McMahon, C.M., & Solomon, M. (2015). Brief Report: Parent-Adolescent Informant Discrepancies of Social Skill Importance and Social Skill Engagement for Higher-Functioning Adolescents with Autism Spectrum Disorder. Journal of Autism and Developmental Disorders, 45(10), 3396-3403. doi: http://dx.doi.org/10.1007/s10803-015-2494-6

McMahon, C.M., & Henderson, H. (2015). Error-monitoring in response to social stimuli in individuals with higher-functioning Autism Spectrum Disorder. Developmental Science, 18(3), 389-403. doi: http://dx.doi.org/10.1111/desc.12220

Henderson, H. A., Ono, K. E., McMahon, C. M., Schwartz, C. B., Usher, L. V., & Mundy, P. C. (2015). The costs and benefits of self-monitoring for higher functioning children and adolescents with autism. Journal of Autism and Developmental Disorders, 45, 548-559. doi: http://dx.doi.org/10.1007/s10803-013-1968-7

Lerner, M.D., McMahon, C.M., Britton, N. (2014). Autism spectrum disorder in adolescents: Promoting social and emotional development. In T.P. Gullotta & M. Bloom (Eds.), Encyclopedia of Primary Prevention and Health Promotion: Adolescence (2nd ed.). New York: Springer.

McMahon, C.M., Lerner, M., & Britton, N. (2013). Group-Based Social Skills Interventions for Adolescents with Higher-Functioning Autism Spectrum Disorder: A Review and Looking to the Future. Adolescent Health, Medicine, and Therapeutics, 4, 23-38. doi: http://dx.doi.org/10.2147/AHMT.S25402

McMahon, C.M., Vismara, L., & Solomon, M. (2013). Measuring Changes in Social Behavior During a Social Skills Intervention for Higher-Functioning Children and Adolescents with Autism Spectrum Disorder. Journal of Autism and Developmental Disorders, 43, 1843-1856. doi: http://dx.doi.org/10.1007/s10803-012-1733-3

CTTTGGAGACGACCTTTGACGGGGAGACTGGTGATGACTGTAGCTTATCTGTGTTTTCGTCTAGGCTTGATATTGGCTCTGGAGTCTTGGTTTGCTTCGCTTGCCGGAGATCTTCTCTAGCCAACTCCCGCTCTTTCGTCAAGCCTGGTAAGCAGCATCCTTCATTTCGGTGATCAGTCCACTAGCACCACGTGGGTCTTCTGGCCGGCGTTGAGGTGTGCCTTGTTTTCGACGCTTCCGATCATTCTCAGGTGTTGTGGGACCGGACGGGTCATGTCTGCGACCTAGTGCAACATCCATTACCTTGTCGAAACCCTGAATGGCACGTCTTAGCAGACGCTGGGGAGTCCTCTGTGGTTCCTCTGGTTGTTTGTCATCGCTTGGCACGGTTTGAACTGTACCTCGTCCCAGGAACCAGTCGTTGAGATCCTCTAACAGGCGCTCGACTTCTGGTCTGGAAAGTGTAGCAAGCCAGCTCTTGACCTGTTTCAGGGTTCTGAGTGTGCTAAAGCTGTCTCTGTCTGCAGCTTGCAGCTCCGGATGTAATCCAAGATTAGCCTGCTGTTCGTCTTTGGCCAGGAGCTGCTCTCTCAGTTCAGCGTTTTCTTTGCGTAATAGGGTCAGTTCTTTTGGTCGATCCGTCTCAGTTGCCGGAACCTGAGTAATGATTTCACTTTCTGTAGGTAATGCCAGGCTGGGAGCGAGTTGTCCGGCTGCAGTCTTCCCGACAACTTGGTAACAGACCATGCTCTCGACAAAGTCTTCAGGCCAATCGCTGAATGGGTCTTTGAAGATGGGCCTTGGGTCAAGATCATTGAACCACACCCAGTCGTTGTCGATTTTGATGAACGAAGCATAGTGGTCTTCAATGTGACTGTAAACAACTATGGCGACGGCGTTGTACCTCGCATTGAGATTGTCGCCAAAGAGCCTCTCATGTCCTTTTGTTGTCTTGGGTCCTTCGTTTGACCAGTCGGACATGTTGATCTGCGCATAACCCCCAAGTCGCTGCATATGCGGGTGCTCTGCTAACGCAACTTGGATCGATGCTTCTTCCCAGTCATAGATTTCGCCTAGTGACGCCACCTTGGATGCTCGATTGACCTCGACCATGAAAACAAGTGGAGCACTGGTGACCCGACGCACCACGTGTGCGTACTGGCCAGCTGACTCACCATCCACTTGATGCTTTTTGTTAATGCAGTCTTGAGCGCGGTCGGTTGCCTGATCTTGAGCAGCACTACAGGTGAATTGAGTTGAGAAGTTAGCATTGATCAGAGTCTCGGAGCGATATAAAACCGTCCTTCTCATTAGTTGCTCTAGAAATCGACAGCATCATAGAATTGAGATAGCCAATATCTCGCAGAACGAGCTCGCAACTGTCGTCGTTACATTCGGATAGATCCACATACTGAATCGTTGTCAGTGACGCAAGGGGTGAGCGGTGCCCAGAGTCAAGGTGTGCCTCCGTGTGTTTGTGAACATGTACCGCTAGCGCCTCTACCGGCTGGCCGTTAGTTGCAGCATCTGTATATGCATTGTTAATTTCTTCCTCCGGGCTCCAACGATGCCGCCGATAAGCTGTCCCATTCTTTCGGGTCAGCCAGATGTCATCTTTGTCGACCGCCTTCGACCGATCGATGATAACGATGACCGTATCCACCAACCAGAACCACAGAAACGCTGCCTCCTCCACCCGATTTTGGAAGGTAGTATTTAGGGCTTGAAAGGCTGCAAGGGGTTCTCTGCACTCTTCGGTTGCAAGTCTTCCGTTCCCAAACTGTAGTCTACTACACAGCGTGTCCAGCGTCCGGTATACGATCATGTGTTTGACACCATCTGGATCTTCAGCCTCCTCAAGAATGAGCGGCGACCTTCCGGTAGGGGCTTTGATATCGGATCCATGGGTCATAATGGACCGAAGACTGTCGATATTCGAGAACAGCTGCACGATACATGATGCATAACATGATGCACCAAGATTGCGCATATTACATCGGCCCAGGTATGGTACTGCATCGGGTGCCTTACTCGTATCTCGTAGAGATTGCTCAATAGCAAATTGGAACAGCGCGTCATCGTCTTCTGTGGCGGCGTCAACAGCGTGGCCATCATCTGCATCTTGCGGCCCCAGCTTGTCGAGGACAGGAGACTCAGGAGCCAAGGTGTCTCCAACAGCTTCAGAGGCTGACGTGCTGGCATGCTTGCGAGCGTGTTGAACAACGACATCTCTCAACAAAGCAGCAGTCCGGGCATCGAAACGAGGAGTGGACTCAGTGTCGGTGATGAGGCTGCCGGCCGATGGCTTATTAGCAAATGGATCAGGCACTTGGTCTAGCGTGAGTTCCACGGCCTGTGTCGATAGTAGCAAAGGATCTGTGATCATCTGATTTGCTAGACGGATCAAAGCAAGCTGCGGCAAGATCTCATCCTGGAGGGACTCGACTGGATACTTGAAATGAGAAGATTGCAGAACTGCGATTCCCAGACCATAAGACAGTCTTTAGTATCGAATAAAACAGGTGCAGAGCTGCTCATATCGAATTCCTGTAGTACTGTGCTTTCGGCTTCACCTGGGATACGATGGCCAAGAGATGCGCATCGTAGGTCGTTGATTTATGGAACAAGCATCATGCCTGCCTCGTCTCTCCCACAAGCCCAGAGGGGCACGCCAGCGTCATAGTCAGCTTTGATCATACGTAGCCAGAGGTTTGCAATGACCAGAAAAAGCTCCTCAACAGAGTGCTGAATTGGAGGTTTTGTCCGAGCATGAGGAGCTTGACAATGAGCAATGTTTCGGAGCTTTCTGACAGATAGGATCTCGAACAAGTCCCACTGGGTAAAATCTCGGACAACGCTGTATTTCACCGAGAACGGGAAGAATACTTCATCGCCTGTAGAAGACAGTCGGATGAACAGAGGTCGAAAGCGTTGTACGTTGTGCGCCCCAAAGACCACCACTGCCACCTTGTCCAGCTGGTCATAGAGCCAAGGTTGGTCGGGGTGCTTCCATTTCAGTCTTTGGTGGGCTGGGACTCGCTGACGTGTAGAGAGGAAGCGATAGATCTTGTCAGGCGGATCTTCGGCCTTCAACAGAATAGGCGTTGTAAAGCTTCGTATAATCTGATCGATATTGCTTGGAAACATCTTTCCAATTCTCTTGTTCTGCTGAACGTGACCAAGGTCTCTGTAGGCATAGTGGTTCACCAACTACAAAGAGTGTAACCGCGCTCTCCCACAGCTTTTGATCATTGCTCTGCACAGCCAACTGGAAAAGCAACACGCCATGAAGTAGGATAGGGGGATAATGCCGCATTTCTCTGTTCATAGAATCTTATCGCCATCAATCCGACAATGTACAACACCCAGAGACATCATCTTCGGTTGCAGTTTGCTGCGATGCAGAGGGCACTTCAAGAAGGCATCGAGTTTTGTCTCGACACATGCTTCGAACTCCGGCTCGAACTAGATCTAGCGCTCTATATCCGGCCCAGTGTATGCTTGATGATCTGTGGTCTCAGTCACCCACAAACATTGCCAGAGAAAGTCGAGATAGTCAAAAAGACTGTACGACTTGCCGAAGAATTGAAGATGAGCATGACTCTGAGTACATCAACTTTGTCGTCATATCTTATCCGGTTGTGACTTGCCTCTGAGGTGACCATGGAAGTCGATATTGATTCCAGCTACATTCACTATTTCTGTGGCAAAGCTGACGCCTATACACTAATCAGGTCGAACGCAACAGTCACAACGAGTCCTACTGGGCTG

Hileman, C.M., Henderson, H., Mundy, P., Newell, L., & Jaime, M. (2011). Developmental and Individual Differences on the P1 and N170 Components in Children with and without Autism. Developmental Neuropsychology, 36, 214-236. doi: http://dx.doi.org/10.1080/87565641.2010.549870

Henderson, H.A., Zahka, N.E., Kojkowski, N.M., Inge, A.P., Schwartz, C. B., Hileman, C. M., Coman, D.C. , & Mundy, P. C. (2009). Self-Referenced Memory, Social Cognition, and Symptom Presentation in Autism. Journal of Child Psychology and Psychiatry, 50, 853-861. doi: http://dx.doi.org/10.1111/j.1469-7610.2008.02059.x

Schwartz, C. B., Henderson, H. A., Inge, A. P., Zahka, N. E., Coman, D. C., Kojkowski, N. M., Hileman, C.M., & Mundy, P. C. (2009). Temperament as a predictor of symptomotology and adaptive functioning in adolescents with high-functioning autism. , 842-855. doi: http://dx.doi.org/10.1007/s10803-009-0690-y

Professional Service

Editorial Board

Journal of Positive Behavior Interventions

Guest Reviewer

  • Autism Research
  • Biological Psychology
  • Developmental Cognitive Neuroscience
  • Focus on Autism and Other Developmental Disabilities
  • Journal of Autism and Developmental Disorders
  • Journal of Child and Family Studies
  • Journal of Experimental Education
  • Journal of Intellectual Disability Research
  • Molecular Autism
  • Psychophysiology